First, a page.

Sartorial is a nice vocabulary word. It means “pertaining to tailors or clothing.”
Great. Moving on: 9 people have died and the storm hasn’t even hit NYC yet.
Tactless means “undiplomatic, offensively blunt, lacking tact.” Tact is “a keen sense of what to say or do to avoid giving offense; skill in dealing with difficult or delicate situations.” Don’t confuse tact, tactful, and tactless with “tactical,” which means “relating to tactics, strategic.”
Here are some other words to describe this “article”:
Opportunistic, which means taking “opportunities” at the expense of others, or “the policy or practice, as in politics, business, or one’s personal affairs, of adapting actions, decisions, etc., to expediency or effectiveness regardless of the sacrifice of ethical principles.”
Crass, which means “without refinement, delicacy, or sensitivity; gross; obtuse; stupid.”
The article itself is much worse.
“Irene is packing wind gusts up to 125 mph. Keep your fly-aways in place with this pretty headband from Anthropologie.”
“Puddles and pants don’t mix so swing by National Jean Company and try on a pair of AG’s Stilt Roll-Up Jeans. Not only are they cropped, but they’re not too tight at the hem so you can still roll them up an inch ” just in case. Parts of Puerto Rico got dumped with 10 inches of rain”don’t you want to be prepared?”
(As of right now, President Obama has signed a disaster declaration for Puerto Rico in the aftermath of Hurricane Irene.)
According to the writer, “Rainy days means comfy days, but don’t slack off when it comes to your style.” For Hurricane Irene, you should wear an Ann Taylor sleeveless trench, a $300 silk maxi dress (dry clean only), and an Anthropologie headband, while you carry a “bubble umbrella.” You are warned that “a hat might be too much.”
Also, sleeveless trenchcoats are ridiculous. Haiku:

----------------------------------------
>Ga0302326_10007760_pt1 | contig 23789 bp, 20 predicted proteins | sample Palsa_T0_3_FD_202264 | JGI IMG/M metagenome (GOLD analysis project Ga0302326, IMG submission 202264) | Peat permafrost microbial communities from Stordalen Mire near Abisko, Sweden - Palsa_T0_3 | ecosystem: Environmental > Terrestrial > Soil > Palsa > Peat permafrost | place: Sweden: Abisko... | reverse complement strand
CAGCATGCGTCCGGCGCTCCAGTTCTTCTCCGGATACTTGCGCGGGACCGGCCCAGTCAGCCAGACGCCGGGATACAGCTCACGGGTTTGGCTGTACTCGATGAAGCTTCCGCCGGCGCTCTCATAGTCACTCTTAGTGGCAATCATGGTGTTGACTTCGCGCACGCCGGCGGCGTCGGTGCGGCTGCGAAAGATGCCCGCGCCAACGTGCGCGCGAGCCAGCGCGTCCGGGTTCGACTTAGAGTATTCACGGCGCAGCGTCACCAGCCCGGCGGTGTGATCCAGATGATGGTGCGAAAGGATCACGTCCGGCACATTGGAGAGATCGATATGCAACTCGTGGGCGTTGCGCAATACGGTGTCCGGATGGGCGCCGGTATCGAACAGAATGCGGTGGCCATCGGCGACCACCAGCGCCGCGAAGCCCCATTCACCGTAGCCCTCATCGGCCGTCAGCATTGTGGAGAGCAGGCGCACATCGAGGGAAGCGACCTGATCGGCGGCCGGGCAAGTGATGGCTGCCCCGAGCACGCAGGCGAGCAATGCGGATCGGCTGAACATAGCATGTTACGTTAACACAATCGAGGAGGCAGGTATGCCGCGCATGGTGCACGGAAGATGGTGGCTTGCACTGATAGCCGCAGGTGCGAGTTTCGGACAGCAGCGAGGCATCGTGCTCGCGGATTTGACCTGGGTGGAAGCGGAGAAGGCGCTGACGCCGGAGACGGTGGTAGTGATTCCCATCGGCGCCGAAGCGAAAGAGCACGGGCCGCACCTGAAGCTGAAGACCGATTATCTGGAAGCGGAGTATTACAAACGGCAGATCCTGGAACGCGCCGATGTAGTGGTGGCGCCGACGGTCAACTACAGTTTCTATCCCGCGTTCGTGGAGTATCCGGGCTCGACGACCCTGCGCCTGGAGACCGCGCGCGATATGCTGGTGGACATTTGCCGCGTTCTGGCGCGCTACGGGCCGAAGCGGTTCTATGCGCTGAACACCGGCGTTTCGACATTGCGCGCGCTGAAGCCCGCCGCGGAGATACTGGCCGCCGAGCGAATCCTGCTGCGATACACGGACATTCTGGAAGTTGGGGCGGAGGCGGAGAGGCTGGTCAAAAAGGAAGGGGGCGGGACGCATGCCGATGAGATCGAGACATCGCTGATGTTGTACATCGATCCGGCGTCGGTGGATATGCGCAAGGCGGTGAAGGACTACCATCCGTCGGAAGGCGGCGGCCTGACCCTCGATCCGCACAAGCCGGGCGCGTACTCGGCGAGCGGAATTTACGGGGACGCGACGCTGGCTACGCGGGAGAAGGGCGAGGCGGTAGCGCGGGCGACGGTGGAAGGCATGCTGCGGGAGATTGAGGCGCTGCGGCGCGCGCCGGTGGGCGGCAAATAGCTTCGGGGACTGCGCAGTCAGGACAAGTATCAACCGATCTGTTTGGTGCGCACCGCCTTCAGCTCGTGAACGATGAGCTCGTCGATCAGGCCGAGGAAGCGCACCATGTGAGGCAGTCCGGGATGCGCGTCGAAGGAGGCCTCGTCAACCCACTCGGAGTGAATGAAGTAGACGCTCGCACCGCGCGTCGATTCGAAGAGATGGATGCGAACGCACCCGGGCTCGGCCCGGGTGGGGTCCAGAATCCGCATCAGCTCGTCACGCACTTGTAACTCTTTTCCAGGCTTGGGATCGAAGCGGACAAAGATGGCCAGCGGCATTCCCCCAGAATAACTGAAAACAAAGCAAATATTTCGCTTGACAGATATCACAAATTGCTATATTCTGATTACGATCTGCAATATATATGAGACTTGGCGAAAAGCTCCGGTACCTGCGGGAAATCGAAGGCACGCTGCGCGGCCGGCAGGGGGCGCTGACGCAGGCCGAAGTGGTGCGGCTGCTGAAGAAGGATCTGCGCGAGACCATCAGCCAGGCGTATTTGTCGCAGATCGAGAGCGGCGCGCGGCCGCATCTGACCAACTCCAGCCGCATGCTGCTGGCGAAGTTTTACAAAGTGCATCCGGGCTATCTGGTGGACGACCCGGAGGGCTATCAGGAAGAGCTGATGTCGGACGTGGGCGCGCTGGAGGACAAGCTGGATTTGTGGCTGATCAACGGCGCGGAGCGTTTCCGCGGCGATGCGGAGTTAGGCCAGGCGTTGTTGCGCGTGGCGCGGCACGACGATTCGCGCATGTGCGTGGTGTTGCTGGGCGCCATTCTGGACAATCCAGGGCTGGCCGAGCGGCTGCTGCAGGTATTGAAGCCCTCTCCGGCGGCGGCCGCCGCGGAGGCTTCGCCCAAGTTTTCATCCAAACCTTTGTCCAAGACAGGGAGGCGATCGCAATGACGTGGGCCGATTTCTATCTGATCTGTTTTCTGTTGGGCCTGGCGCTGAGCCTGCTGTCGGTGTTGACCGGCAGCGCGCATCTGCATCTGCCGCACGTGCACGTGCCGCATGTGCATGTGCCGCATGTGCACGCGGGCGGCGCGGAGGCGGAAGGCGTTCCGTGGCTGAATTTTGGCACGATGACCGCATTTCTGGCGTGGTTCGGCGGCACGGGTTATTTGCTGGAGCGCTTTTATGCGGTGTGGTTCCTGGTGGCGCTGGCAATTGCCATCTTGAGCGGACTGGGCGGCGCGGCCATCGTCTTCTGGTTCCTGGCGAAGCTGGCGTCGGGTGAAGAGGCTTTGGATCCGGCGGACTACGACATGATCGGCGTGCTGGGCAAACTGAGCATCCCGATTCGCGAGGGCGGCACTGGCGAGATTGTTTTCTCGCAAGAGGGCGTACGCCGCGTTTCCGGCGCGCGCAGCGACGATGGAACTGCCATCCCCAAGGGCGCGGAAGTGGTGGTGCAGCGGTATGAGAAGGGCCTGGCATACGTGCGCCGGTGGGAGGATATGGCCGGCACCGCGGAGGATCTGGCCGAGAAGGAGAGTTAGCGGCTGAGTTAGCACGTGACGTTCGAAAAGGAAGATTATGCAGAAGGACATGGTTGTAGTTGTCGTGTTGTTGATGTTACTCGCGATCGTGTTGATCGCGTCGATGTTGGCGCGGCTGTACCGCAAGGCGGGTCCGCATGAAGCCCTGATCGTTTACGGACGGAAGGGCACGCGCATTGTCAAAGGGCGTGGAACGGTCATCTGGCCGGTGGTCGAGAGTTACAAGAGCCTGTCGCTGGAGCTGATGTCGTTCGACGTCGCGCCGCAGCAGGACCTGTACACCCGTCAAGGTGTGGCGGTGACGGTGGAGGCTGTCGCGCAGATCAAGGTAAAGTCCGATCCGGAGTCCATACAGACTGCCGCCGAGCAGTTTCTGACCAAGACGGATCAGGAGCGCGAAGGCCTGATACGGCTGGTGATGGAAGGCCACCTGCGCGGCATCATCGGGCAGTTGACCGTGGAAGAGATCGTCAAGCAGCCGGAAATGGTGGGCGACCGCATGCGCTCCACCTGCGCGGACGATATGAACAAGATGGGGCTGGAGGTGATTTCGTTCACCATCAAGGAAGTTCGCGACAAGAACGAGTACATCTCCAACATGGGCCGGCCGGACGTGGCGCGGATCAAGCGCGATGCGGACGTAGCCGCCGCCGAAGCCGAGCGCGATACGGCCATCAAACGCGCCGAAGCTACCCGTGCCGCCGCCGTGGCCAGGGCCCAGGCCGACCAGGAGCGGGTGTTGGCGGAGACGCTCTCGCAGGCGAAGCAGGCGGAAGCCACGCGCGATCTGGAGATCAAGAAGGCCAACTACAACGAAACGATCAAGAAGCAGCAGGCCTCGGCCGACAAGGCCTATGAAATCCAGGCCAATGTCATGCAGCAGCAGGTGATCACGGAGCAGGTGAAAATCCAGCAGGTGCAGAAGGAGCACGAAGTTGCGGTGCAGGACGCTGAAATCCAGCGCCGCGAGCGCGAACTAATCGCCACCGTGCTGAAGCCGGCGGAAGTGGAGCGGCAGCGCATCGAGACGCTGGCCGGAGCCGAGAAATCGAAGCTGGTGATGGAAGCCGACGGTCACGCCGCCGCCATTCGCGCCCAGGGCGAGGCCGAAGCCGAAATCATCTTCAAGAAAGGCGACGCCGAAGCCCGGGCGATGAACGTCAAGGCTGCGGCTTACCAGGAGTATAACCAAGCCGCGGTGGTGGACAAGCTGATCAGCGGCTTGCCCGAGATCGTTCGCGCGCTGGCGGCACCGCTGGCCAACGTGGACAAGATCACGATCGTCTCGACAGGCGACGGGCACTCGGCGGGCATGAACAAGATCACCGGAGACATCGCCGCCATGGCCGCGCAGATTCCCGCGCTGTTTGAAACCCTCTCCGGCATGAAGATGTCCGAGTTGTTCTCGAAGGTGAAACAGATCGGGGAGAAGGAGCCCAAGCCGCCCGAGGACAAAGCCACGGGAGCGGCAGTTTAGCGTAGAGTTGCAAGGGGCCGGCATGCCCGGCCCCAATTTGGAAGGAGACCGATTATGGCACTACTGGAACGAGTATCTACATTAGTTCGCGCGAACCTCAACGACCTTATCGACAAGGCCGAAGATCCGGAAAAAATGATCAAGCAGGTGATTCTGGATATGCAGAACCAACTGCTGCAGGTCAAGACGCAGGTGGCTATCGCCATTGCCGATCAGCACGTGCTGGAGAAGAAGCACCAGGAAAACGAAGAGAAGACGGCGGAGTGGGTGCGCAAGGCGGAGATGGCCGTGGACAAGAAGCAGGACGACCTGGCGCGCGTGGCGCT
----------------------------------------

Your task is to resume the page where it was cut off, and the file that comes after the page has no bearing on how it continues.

Oh, sleeveless trenchcoat.
Like a sock without a heel,
Dumb in bad weather.
In fact, I have a good word for useless fashion objects, especially in inappropriate environments:
- 1. finery in dress, especially when showy, gaudy, or the like.
- 2. empty display; ostentation.
- 3. gewgaws; trifles.
Quiz yourself: Can you define inundate, deluge, hunker down, sartorial, tactless, tact, tactical, opportunistic, crass, and frippery? Should you use potential national disasters to sell clothes? (Hint: Reread the post for definitions, and no, you really shouldn’t.)
In this post from Damn You, Auto Correct!, someone needs his military rulership to be proofread:
People often confuse regime, regimen, and regiment. All three share the root regere, which also gives us regal, and certainly all three are related to structure, order, and control.
Regime means “a form of government; a government in power or administration; or a prevailing social system or pattern.”
Regimen means “governmental rule or control” (wait, isn’t that what regime means?), “the systematic procedure of a natural phenomenon or process,” or “A regulated system, as of diet, therapy, or exercise, intended to promote health or achieve another beneficial effect; a course of intense physical training.”
Regiment means “a military unit of ground troops consisting of at least two battalions, usually commanded by a colonel; a large group of people,” or as a verb, “to form into a regiment, to put into systematic order.”
Confusingly, regime can also mean “a regulated system, as of diet and exercise; a regimen.”
So, in sum:
I am starting a new skincare regimen (or regime, although people might look at you funny).
The people are oppressed under the shah’s regime.
Oh no, the British regiment is marching into Boston!
The new faculty advisor has decided to regiment our planning by holding us to regular biweekly meetings.
None of these words, of course, mean resumÃ©.
According to Wikipedia: